In that sense, New Zealand has missed out on building a steady growing relationship with the Melanesian states. For whatever reason, Melanesia still does not figure in its scheme of things in the Pacific the way Polynesia does, though it must be said that New Zealand has allowed in far more Melanesian seasonal labourers to work in its horticulture sector than Australia has.

Though New Zealand has stepped up its engagement in Melanesia in recent years, particularly in Vanuatu and the Solomon Islands’ education sector, it needs to do much more in building its business and investment relationship with Melanesia if it wants to take advantage of the entire region’s booming economy. It must realise that engaging with Melanesia would be like taking an opportunity that is right on its doorstep.

 

Islands’ investment promotion activity needs boost

Pacific Island countries’ investment promotion websites are good but not good enough.

Working with experts across a range of disciplines, the World Bank Group has evolved a set of tools and benchmarks to help investment promotion agencies in countries around the world tune up their investment handling processes at all levels – from technology and human resources to organisational processes.

The World Bank Group’s Global Investment Promotion Benchmarking (GIPB) system periodically provides a comprehensive overview of global best practices in investment facilitation, evaluating the performance of 189 countries.

According to GIPB surveys, online sources are among the most important influencers of corporate executives with respect to perceptions of business climate, while making investment decisions in any country.

It rates investment promotion websites across four criteria critical to websites as a tool to attract global investors and help garner precious foreign direct investment  (whether regional or international) – something that has been increasingly hard to come by in the present global investment climate since the worldwide financial crisis.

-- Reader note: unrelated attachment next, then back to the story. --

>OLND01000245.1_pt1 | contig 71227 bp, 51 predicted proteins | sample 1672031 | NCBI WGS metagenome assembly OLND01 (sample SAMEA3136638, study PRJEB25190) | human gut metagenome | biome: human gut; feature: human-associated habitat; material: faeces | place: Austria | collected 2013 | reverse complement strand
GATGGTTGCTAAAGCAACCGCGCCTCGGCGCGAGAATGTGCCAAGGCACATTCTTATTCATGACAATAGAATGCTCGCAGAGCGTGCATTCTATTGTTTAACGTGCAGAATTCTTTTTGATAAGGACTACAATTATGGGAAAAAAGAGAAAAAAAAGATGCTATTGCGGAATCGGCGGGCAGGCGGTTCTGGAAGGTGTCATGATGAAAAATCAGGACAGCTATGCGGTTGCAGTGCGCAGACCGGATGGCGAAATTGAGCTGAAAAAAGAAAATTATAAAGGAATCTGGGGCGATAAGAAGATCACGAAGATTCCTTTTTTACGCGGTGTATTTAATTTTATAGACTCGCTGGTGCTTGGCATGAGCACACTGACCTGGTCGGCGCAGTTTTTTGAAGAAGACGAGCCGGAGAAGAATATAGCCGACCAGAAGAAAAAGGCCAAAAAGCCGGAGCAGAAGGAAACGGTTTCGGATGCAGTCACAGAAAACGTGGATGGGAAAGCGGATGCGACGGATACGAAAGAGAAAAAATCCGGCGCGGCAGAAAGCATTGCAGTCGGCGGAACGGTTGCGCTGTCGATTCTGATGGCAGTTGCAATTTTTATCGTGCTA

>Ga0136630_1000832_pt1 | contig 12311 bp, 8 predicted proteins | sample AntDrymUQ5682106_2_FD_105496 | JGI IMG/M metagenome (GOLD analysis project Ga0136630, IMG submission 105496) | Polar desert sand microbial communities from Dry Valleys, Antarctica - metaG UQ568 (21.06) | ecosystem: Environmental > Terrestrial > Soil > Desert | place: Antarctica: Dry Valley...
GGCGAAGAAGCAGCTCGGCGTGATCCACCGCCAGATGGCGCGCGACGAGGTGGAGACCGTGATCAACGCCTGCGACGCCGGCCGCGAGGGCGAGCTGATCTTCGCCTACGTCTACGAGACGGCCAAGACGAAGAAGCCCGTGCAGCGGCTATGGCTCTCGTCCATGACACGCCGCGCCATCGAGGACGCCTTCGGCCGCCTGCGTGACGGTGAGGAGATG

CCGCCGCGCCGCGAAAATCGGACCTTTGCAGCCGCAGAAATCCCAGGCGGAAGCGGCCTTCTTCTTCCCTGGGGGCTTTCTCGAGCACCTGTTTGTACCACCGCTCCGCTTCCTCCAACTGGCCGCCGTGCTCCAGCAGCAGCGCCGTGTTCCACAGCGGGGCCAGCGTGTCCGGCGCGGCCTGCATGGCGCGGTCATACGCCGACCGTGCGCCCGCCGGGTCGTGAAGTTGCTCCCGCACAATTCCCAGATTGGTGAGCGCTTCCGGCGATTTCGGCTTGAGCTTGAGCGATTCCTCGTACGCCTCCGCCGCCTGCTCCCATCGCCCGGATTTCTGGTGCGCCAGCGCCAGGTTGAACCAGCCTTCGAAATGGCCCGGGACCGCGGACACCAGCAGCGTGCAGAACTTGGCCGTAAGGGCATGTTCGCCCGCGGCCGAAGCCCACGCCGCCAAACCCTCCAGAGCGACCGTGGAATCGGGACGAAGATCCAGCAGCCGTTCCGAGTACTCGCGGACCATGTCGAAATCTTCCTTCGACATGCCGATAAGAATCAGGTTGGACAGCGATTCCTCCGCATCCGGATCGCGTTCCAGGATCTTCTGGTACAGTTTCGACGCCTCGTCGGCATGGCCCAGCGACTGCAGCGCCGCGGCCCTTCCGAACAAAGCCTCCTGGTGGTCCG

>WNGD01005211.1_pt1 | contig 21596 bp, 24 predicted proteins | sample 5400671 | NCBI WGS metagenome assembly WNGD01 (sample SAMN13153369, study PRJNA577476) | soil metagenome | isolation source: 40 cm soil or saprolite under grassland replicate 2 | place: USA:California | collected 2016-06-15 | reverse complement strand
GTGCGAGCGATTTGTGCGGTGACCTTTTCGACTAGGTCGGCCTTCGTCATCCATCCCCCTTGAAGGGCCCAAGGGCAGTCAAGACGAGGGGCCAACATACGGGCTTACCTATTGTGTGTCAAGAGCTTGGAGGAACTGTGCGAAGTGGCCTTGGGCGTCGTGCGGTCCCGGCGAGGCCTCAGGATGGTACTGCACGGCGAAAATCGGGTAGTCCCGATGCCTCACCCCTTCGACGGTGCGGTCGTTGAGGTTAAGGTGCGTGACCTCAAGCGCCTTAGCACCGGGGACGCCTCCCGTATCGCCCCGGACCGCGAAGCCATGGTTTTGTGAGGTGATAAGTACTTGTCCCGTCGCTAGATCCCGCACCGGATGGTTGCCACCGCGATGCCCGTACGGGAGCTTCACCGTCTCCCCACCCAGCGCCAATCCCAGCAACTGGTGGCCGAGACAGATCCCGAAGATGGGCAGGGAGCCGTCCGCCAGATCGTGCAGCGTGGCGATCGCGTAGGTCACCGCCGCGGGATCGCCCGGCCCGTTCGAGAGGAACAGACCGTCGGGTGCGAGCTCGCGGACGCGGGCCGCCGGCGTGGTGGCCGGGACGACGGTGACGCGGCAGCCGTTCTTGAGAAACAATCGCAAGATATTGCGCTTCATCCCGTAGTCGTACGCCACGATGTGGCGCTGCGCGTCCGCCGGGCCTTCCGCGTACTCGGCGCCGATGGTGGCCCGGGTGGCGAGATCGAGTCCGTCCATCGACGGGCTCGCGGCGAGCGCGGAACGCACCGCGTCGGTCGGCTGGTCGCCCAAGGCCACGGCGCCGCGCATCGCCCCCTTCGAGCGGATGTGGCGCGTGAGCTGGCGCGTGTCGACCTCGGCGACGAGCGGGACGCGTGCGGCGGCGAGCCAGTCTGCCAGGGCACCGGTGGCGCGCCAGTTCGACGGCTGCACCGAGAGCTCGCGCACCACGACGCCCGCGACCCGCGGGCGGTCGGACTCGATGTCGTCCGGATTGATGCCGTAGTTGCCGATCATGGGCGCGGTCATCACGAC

Its reports indicate that while the websites of investment promotion organisations of the Pacific Islands are good in some respects, they fall behind best practice standards in others.

These four are content, promotional effectiveness, design and information architecture in order of priority (the last two have equal weightage). Pacific Island websites compare fairly well with design and information architecture best practice standards but fall short when it comes to content and promotional effectiveness.

This clearly reveals that government ministries and departments charged with the operations of investment promotion agencies need to do much more to keep websites going with the right type of fresh and useful updated content as well as promote it both online and offline.

The study points to the fact that once websites are created, the responsible agency does not allocate financial and human resources to keep content fresh and engaging enough to entice prospective investors.

Last month the World Bank Group held a three-day “training the trainer workshop” for Pacific Island investment promotion practitioners and consultants in Sydney to address these issues.

As well as providing the participants with tools and course content to help tune up their own organisational systems and develop better human resource skills, the clear message to governments and funders of investment promotion agencies was the need for continuous resource allocation for promotional activity, particularly for websites and digital media.

First appeared in Islands Business, October 2011